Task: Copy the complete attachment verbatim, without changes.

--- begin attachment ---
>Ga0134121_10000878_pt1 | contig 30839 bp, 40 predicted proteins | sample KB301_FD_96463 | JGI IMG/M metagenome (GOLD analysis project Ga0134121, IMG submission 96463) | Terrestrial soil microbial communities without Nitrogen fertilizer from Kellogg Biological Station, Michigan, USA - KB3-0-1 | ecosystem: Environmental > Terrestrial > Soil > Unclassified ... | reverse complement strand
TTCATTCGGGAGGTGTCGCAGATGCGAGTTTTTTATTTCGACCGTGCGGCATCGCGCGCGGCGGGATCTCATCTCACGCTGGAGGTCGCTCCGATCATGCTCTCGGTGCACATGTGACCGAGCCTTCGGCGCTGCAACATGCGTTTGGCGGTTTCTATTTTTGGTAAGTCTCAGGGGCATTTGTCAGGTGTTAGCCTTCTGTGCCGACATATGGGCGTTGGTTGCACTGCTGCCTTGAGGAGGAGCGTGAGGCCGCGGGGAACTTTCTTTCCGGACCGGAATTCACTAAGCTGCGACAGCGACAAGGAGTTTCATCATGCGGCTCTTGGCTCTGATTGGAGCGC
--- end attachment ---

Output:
>Ga0134121_10000878_pt1 | contig 30839 bp, 40 predicted proteins | sample KB301_FD_96463 | JGI IMG/M metagenome (GOLD analysis project Ga0134121, IMG submission 96463) | Terrestrial soil microbial communities without Nitrogen fertilizer from Kellogg Biological Station, Michigan, USA - KB3-0-1 | ecosystem: Environmental > Terrestrial > Soil > Unclassified ... | reverse complement strand
TTCATTCGGGAGGTGTCGCAGATGCGAGTTTTTTATTTCGACCGTGCGGCATCGCGCGCGGCGGGATCTCATCTCACGCTGGAGGTCGCTCCGATCATGCTCTCGGTGCACATGTGACCGAGCCTTCGGCGCTGCAACATGCGTTTGGCGGTTTCTATTTTTGGTAAGTCTCAGGGGCATTTGTCAGGTGTTAGCCTTCTGTGCCGACATATGGGCGTTGGTTGCACTGCTGCCTTGAGGAGGAGCGTGAGGCCGCGGGGAACTTTCTTTCCGGACCGGAATTCACTAAGCTGCGACAGCGACAAGGAGTTTCATCATGCGGCTCTTGGCTCTGATTGGAGCGC